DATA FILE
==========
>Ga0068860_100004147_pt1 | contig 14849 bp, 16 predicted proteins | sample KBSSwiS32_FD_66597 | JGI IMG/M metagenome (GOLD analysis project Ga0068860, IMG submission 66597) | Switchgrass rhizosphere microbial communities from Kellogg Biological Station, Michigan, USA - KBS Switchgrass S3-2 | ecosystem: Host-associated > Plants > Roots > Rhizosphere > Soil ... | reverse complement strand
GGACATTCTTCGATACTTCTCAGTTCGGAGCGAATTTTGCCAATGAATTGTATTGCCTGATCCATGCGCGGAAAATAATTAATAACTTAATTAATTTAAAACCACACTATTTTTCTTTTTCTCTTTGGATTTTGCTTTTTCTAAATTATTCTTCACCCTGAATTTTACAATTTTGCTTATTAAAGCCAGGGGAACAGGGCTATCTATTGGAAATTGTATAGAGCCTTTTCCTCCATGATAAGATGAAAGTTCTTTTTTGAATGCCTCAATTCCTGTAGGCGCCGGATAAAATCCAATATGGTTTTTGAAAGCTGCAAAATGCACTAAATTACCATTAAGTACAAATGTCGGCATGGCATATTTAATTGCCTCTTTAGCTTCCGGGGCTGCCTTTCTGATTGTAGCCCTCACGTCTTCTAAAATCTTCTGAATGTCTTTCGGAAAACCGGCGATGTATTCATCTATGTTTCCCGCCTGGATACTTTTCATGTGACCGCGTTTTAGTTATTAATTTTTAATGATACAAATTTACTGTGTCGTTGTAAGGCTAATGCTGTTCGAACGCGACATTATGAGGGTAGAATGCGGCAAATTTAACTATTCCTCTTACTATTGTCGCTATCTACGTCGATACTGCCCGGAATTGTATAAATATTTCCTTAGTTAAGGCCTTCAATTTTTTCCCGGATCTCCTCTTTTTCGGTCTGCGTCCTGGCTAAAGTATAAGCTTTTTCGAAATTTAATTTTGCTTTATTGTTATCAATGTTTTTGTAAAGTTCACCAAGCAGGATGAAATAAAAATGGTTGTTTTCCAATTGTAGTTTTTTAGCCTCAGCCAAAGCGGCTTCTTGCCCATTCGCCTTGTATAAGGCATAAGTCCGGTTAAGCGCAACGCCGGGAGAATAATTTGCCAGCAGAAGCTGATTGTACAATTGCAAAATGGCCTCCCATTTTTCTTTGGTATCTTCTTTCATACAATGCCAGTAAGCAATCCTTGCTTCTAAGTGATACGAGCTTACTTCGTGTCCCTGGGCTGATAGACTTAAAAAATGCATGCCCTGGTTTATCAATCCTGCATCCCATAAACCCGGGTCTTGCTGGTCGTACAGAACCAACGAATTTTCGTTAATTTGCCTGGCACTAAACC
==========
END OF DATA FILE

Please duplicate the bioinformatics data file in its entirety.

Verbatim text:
>Ga0068860_100004147_pt1 | contig 14849 bp, 16 predicted proteins | sample KBSSwiS32_FD_66597 | JGI IMG/M metagenome (GOLD analysis project Ga0068860, IMG submission 66597) | Switchgrass rhizosphere microbial communities from Kellogg Biological Station, Michigan, USA - KBS Switchgrass S3-2 | ecosystem: Host-associated > Plants > Roots > Rhizosphere > Soil ... | reverse complement strand
GGACATTCTTCGATACTTCTCAGTTCGGAGCGAATTTTGCCAATGAATTGTATTGCCTGATCCATGCGCGGAAAATAATTAATAACTTAATTAATTTAAAACCACACTATTTTTCTTTTTCTCTTTGGATTTTGCTTTTTCTAAATTATTCTTCACCCTGAATTTTACAATTTTGCTTATTAAAGCCAGGGGAACAGGGCTATCTATTGGAAATTGTATAGAGCCTTTTCCTCCATGATAAGATGAAAGTTCTTTTTTGAATGCCTCAATTCCTGTAGGCGCCGGATAAAATCCAATATGGTTTTTGAAAGCTGCAAAATGCACTAAATTACCATTAAGTACAAATGTCGGCATGGCATATTTAATTGCCTCTTTAGCTTCCGGGGCTGCCTTTCTGATTGTAGCCCTCACGTCTTCTAAAATCTTCTGAATGTCTTTCGGAAAACCGGCGATGTATTCATCTATGTTTCCCGCCTGGATACTTTTCATGTGACCGCGTTTTAGTTATTAATTTTTAATGATACAAATTTACTGTGTCGTTGTAAGGCTAATGCTGTTCGAACGCGACATTATGAGGGTAGAATGCGGCAAATTTAACTATTCCTCTTACTATTGTCGCTATCTACGTCGATACTGCCCGGAATTGTATAAATATTTCCTTAGTTAAGGCCTTCAATTTTTTCCCGGATCTCCTCTTTTTCGGTCTGCGTCCTGGCTAAAGTATAAGCTTTTTCGAAATTTAATTTTGCTTTATTGTTATCAATGTTTTTGTAAAGTTCACCAAGCAGGATGAAATAAAAATGGTTGTTTTCCAATTGTAGTTTTTTAGCCTCAGCCAAAGCGGCTTCTTGCCCATTCGCCTTGTATAAGGCATAAGTCCGGTTAAGCGCAACGCCGGGAGAATAATTTGCCAGCAGAAGCTGATTGTACAATTGCAAAATGGCCTCCCATTTTTCTTTGGTATCTTCTTTCATACAATGCCAGTAAGCAATCCTTGCTTCTAAGTGATACGAGCTTACTTCGTGTCCCTGGGCTGATAGACTTAAAAAATGCATGCCCTGGTTTATCAATCCTGCATCCCATAAACCCGGGTCTTGCTGGTCGTACAGAACCAACGAATTTTCGTTAATTTGCCTGGCACTAAACC